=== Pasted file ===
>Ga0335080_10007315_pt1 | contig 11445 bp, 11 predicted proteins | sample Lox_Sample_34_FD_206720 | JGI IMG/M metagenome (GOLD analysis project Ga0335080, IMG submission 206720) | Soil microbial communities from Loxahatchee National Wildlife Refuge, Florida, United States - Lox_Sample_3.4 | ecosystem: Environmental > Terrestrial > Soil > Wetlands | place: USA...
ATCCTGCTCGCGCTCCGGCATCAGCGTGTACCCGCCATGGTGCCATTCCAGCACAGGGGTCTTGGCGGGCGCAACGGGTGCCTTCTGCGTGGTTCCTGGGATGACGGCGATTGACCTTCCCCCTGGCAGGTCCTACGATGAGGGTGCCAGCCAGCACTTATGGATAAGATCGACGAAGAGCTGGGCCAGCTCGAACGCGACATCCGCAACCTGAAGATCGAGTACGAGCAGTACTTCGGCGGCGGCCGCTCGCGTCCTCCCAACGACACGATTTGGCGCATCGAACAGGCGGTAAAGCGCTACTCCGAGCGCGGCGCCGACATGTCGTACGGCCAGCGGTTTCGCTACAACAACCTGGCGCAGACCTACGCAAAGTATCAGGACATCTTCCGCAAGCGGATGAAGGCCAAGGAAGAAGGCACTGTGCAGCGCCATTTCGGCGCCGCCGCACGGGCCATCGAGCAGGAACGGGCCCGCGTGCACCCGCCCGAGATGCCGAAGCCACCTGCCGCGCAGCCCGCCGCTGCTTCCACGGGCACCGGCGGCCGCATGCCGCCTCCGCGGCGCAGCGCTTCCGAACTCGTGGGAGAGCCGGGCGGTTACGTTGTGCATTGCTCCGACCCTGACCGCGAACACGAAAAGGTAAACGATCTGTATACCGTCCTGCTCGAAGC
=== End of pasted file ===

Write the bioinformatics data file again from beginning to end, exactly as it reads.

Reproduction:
>Ga0335080_10007315_pt1 | contig 11445 bp, 11 predicted proteins | sample Lox_Sample_34_FD_206720 | JGI IMG/M metagenome (GOLD analysis project Ga0335080, IMG submission 206720) | Soil microbial communities from Loxahatchee National Wildlife Refuge, Florida, United States - Lox_Sample_3.4 | ecosystem: Environmental > Terrestrial > Soil > Wetlands | place: USA...
ATCCTGCTCGCGCTCCGGCATCAGCGTGTACCCGCCATGGTGCCATTCCAGCACAGGGGTCTTGGCGGGCGCAACGGGTGCCTTCTGCGTGGTTCCTGGGATGACGGCGATTGACCTTCCCCCTGGCAGGTCCTACGATGAGGGTGCCAGCCAGCACTTATGGATAAGATCGACGAAGAGCTGGGCCAGCTCGAACGCGACATCCGCAACCTGAAGATCGAGTACGAGCAGTACTTCGGCGGCGGCCGCTCGCGTCCTCCCAACGACACGATTTGGCGCATCGAACAGGCGGTAAAGCGCTACTCCGAGCGCGGCGCCGACATGTCGTACGGCCAGCGGTTTCGCTACAACAACCTGGCGCAGACCTACGCAAAGTATCAGGACATCTTCCGCAAGCGGATGAAGGCCAAGGAAGAAGGCACTGTGCAGCGCCATTTCGGCGCCGCCGCACGGGCCATCGAGCAGGAACGGGCCCGCGTGCACCCGCCCGAGATGCCGAAGCCACCTGCCGCGCAGCCCGCCGCTGCTTCCACGGGCACCGGCGGCCGCATGCCGCCTCCGCGGCGCAGCGCTTCCGAACTCGTGGGAGAGCCGGGCGGTTACGTTGTGCATTGCTCCGACCCTGACCGCGAACACGAAAAGGTAAACGATCTGTATACCGTCCTGCTCGAAGC